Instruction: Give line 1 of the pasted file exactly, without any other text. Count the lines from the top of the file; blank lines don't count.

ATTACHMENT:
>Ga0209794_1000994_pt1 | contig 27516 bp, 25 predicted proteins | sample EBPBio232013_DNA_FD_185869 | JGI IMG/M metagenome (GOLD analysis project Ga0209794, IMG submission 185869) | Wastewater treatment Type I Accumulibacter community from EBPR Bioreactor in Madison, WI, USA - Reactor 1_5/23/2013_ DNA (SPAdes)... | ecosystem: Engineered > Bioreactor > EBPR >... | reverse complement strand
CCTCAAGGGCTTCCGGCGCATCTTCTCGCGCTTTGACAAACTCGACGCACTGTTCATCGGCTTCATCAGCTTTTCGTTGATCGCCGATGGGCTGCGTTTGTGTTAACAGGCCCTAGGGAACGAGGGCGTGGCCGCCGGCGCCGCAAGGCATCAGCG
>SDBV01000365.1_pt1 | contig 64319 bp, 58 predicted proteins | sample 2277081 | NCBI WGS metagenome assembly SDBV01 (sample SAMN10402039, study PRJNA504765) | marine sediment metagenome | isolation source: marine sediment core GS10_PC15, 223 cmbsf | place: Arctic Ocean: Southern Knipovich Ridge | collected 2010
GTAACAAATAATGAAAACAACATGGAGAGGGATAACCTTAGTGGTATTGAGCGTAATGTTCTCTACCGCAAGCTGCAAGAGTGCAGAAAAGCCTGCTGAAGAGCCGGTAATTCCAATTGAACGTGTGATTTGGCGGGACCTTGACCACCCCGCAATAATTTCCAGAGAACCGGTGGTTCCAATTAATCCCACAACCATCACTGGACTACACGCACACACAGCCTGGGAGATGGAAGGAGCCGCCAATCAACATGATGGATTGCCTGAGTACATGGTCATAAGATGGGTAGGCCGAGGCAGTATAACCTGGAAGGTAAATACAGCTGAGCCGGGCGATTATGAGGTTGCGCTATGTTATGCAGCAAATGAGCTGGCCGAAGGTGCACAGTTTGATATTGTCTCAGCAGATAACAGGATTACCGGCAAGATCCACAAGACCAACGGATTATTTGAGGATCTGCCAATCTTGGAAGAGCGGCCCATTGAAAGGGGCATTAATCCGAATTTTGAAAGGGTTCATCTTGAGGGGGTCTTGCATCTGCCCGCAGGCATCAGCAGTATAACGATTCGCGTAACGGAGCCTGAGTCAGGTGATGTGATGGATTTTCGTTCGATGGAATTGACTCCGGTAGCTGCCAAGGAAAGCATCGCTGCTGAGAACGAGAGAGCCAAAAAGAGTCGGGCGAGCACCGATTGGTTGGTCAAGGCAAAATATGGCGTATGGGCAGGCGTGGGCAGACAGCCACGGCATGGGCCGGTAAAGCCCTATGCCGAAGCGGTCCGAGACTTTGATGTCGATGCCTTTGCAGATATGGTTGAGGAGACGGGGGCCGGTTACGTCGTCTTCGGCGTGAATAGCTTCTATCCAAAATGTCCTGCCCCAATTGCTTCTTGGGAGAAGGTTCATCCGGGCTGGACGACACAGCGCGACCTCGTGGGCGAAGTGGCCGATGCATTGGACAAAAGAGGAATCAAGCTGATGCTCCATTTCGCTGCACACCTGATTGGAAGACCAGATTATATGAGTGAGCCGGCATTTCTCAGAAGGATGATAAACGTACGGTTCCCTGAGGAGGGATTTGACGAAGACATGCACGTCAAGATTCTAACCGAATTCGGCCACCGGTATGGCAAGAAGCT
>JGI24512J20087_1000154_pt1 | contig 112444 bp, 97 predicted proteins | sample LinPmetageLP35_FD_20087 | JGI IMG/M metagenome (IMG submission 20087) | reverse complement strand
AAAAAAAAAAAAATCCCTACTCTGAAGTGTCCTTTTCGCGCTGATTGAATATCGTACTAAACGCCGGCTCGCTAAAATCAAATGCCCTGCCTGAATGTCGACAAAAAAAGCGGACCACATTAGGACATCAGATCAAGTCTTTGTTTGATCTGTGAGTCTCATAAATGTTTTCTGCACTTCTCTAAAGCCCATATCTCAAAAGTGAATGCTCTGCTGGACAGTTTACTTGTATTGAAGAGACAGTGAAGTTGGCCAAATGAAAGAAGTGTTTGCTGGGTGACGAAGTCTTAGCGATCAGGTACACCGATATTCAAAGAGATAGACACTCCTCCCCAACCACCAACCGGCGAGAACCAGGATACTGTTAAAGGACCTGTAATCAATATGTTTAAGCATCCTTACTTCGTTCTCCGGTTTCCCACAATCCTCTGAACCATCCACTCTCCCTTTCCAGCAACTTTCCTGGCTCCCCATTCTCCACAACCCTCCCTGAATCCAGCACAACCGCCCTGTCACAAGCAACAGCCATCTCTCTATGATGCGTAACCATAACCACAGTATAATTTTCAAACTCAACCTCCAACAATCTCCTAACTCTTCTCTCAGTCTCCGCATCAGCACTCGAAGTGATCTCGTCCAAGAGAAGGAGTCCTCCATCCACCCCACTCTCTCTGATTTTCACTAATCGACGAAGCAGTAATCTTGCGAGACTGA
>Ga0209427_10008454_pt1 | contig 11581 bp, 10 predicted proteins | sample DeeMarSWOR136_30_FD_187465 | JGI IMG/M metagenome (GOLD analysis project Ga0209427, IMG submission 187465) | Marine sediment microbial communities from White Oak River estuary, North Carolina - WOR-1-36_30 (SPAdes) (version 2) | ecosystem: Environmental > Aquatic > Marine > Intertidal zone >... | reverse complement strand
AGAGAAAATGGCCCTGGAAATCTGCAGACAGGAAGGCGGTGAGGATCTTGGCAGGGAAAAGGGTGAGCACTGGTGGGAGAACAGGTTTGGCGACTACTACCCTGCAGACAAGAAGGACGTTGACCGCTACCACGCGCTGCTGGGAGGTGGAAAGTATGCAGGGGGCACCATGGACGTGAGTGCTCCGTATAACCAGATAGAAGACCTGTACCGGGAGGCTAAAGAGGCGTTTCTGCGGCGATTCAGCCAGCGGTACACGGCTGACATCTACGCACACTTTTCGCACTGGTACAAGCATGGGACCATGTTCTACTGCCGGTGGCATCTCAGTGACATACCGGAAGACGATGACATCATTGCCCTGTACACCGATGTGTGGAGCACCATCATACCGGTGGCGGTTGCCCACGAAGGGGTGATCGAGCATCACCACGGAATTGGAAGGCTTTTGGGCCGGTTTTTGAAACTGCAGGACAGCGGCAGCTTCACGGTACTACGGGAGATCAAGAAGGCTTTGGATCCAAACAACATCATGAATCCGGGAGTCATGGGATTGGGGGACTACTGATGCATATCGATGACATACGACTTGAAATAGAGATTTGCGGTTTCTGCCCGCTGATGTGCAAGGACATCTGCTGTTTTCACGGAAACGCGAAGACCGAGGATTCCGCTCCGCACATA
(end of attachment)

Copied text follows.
>Ga0209794_1000994_pt1 | contig 27516 bp, 25 predicted proteins | sample EBPBio232013_DNA_FD_185869 | JGI IMG/M metagenome (GOLD analysis project Ga0209794, IMG submission 185869) | Wastewater treatment Type I Accumulibacter community from EBPR Bioreactor in Madison, WI, USA - Reactor 1_5/23/2013_ DNA (SPAdes)... | ecosystem: Engineered > Bioreactor > EBPR >... | reverse complement strand